translation agency

Reuters New Media
Brazil wins fight over prices of Merck AIDS drugs
Katherine Baldwin
March 29, 2001
SAO PAULO, March 29 (Reuters) - U.S. drug maker Merck and Co. has agreed to slash the prices of two AIDS drugs in Brazil, bowing to pressure from the government, which was poised to break the drugs' patents, the Health Ministry said on Thursday.

After weeks of negotiations, Merck agreed to drop the price of Indinavir by 65 percent -- to 47 cents from $1.33 for a 400 mg dose -- and of Efavirenz by 59 percent -- to 84 cents from $2.06 for a 200 mg dose. The drugs are used in an anti-AIDS cocktail that Brazil gives free to patients in its much-praised campaign against AIDS.

"We consider this a victory," said Paulo Teixeira, national coordinator of the Health Ministry's AIDS program. "But our main satisfaction is to have found an acceptable solution for the country, for the company and for everyone."

Merck officials in Brazil and the United States were not available for comment. The Brazilian government, in its aggressive campaign against AIDS, had said it would break Merck's patent on Efavirenz and start manufacturing the drug in June unless the company lowered its prices.

Under the price accord, Brazil agreed to halt its plans to break the patent, although it reserved its right to do so "whenever necessary, in accordance with national interests," Teixeira said.

The price reduction will save the ministry about 83 million reais ($39 million) out of a $305 million AIDS drug budget. Efavirenz accounts for more than 10 percent of that budget.

ROCHE IN ROUND TWO

With victory under its belt, Brazil now plans to target drug maker Roche Holding AG , which manufactures Nelfinavir, also part of Brazil's AIDS cocktail.

"We have been in negotiations with Roche, but nothing has been agreed on," Teixeira said. "If there is no price accord, we will go ahead and break their patent."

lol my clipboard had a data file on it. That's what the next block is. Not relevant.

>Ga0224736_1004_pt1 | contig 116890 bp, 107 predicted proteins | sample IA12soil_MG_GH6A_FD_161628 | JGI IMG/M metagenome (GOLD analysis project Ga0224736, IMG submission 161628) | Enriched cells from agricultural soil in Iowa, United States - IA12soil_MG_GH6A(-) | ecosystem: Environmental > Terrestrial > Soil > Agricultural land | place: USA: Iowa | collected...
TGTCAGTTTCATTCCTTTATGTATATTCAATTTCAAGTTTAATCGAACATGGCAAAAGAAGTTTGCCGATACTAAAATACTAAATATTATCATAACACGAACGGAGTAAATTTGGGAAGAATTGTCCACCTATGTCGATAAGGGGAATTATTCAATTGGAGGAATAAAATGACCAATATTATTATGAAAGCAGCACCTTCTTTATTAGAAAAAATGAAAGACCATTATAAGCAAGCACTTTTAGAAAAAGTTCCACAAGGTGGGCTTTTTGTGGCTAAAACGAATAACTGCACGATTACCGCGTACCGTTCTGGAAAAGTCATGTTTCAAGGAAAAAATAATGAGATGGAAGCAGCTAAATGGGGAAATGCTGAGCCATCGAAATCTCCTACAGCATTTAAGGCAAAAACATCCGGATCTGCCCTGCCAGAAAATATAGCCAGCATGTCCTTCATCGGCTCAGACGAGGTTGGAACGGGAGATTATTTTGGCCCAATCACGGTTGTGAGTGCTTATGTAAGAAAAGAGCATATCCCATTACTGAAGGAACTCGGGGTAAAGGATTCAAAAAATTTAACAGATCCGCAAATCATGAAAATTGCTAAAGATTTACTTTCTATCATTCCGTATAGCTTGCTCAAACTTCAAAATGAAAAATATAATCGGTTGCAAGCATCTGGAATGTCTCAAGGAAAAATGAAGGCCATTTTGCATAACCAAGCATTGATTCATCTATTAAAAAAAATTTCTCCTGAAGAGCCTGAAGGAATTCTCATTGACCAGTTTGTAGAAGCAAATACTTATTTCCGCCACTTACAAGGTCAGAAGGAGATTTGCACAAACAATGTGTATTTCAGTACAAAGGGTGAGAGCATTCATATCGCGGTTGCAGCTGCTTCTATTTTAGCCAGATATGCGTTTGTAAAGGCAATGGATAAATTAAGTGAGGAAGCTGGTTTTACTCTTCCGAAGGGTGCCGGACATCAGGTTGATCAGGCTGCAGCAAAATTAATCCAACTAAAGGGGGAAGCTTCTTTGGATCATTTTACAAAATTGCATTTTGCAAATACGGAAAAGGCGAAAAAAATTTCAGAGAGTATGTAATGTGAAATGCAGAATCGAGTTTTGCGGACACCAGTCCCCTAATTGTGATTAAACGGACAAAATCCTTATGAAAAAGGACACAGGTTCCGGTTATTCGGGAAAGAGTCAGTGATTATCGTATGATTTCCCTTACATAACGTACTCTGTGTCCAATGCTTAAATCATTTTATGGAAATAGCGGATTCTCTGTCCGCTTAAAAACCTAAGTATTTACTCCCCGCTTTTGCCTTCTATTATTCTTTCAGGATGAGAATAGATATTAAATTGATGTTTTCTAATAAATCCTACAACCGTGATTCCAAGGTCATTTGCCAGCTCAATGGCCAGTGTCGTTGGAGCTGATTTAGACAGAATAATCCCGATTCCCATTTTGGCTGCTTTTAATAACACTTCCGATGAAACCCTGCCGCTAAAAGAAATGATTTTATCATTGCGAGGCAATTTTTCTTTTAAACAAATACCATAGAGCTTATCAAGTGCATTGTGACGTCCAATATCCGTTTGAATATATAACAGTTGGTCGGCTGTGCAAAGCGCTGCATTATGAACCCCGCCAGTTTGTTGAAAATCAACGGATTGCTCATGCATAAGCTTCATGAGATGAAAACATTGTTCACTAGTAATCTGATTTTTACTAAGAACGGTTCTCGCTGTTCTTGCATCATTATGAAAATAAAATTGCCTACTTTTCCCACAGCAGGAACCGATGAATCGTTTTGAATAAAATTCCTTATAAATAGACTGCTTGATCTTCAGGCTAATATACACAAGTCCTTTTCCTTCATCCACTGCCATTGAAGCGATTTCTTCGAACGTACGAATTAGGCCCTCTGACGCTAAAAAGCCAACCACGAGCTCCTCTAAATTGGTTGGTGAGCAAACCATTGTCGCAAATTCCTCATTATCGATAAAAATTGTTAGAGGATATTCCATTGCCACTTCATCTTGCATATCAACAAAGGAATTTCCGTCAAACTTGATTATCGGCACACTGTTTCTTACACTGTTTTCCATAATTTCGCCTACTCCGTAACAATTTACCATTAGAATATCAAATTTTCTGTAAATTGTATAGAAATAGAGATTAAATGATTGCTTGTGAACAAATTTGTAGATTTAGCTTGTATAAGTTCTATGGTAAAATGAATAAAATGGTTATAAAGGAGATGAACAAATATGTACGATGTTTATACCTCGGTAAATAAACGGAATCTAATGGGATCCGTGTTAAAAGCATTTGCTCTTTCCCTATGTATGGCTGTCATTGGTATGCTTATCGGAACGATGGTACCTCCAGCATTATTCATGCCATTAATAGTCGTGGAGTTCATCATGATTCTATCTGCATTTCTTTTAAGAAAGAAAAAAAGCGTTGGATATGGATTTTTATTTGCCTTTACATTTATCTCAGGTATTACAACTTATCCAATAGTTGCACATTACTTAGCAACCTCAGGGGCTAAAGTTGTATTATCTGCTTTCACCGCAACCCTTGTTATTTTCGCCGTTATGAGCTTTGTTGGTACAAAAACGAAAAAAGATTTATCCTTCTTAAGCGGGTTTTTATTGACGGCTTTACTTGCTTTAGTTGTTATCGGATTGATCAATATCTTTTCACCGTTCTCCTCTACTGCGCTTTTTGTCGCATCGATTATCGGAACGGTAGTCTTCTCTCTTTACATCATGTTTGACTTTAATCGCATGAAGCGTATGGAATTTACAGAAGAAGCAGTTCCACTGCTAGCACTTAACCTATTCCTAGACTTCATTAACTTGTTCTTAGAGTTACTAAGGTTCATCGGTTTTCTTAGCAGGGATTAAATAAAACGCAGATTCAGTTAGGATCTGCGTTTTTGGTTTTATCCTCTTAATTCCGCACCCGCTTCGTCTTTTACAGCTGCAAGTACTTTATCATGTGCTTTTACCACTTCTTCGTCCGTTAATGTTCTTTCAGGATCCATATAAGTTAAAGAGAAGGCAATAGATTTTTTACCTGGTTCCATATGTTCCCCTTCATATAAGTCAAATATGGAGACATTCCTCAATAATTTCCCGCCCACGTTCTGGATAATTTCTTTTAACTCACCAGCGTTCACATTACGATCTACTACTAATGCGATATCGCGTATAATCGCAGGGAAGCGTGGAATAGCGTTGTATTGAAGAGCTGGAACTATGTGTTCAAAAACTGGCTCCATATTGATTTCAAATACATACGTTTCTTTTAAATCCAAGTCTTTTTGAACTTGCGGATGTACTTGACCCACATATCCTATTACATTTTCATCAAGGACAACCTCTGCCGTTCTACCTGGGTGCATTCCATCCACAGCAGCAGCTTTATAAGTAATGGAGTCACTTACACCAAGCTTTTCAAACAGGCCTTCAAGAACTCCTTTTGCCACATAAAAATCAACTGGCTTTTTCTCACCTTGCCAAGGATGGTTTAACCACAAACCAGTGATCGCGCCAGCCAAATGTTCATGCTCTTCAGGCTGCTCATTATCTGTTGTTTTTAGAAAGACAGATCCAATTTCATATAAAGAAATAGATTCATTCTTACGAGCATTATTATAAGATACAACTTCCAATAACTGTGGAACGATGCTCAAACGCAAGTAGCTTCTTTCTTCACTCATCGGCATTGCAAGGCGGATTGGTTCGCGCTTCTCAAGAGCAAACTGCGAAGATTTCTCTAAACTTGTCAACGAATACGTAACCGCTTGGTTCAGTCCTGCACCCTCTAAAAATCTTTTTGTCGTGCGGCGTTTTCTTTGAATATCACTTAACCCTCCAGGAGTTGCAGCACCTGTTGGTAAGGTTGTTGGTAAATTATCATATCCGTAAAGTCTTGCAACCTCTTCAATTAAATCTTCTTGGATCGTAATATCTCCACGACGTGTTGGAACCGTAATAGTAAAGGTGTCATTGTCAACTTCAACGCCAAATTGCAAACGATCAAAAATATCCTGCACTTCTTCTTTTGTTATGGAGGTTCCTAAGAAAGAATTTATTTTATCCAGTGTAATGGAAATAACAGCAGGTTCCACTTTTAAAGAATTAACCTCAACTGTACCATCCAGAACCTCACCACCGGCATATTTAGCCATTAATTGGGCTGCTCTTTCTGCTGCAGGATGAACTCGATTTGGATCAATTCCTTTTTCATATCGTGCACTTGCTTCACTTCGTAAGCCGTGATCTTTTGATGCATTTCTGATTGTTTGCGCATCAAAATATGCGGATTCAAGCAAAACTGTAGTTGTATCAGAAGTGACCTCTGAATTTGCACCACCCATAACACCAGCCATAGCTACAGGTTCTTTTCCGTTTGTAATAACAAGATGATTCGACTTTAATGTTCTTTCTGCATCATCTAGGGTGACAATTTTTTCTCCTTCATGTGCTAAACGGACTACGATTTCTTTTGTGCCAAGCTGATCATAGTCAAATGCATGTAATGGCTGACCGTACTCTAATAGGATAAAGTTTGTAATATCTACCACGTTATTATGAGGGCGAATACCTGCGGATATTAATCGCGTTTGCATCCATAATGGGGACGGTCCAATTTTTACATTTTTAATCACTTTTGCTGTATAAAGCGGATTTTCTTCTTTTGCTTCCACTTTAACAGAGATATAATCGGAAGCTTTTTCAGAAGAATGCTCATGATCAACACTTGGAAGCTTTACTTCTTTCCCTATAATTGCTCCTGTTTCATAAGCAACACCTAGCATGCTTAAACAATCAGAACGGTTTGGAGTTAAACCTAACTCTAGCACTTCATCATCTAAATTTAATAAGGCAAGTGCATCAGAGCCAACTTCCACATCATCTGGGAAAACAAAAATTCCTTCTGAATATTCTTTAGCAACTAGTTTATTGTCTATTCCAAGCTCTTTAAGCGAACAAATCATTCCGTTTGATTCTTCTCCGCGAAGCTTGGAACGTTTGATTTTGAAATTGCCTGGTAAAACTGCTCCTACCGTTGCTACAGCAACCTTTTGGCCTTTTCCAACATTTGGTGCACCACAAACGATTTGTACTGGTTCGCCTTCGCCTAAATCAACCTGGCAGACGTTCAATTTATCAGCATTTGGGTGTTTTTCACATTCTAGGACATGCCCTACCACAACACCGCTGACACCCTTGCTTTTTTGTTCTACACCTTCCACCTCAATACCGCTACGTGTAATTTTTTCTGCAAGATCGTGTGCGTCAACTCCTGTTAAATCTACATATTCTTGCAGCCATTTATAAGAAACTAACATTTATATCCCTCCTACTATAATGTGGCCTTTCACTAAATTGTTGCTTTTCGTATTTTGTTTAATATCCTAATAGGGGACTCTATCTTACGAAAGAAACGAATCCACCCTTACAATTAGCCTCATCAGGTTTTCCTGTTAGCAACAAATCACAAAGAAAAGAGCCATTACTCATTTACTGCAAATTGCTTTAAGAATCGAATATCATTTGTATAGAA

Brazil has become a model in the global AIDS fight, but a law that permits it to manufacture AIDS drugs under certain conditions has angered the pharmaceutical industry, which is trying to punish the country in the World Trade Organization. Under Brazilian law, foreign companies must start manufacturing drugs locally within three years of winning a patent concession or lose exclusive rights in Brazil.

Merck's negotiations with Brazil heated up after the company slashed the prices of AIDS drugs Crixivan and Stocrin for countries in sub-Saharan Africa earlier this month.

Brazil got a smaller discount but accepted the offer, recognizing that it was financially better-off than many African nations, Teixeira said.

Brazil and Merck, however, remain at odds over Efavirenz, a generic version of Stocrin. Merck has threatened to take Brazil's state pharmaceutical company to court for allegedly breaking Stocrin's patent by importing Efavirenz from India. Teixeira said the legal dispute continued, although Brazil was confident it had abided by national laws.

Brazil's activist public health policy has meant that only 0.6 percent of its adult population is infected with HIV or AIDS, compared with the world's estimated high of 35.8 percent in Botswana. But its rate still works out as 530,000 cases.

Starting in 1996, Brazil began making AIDS drugs as part of its policy of free treatment for all patients. It now legally makes eight of the 12 drugs used in the AIDS cocktail.



www.aegis.org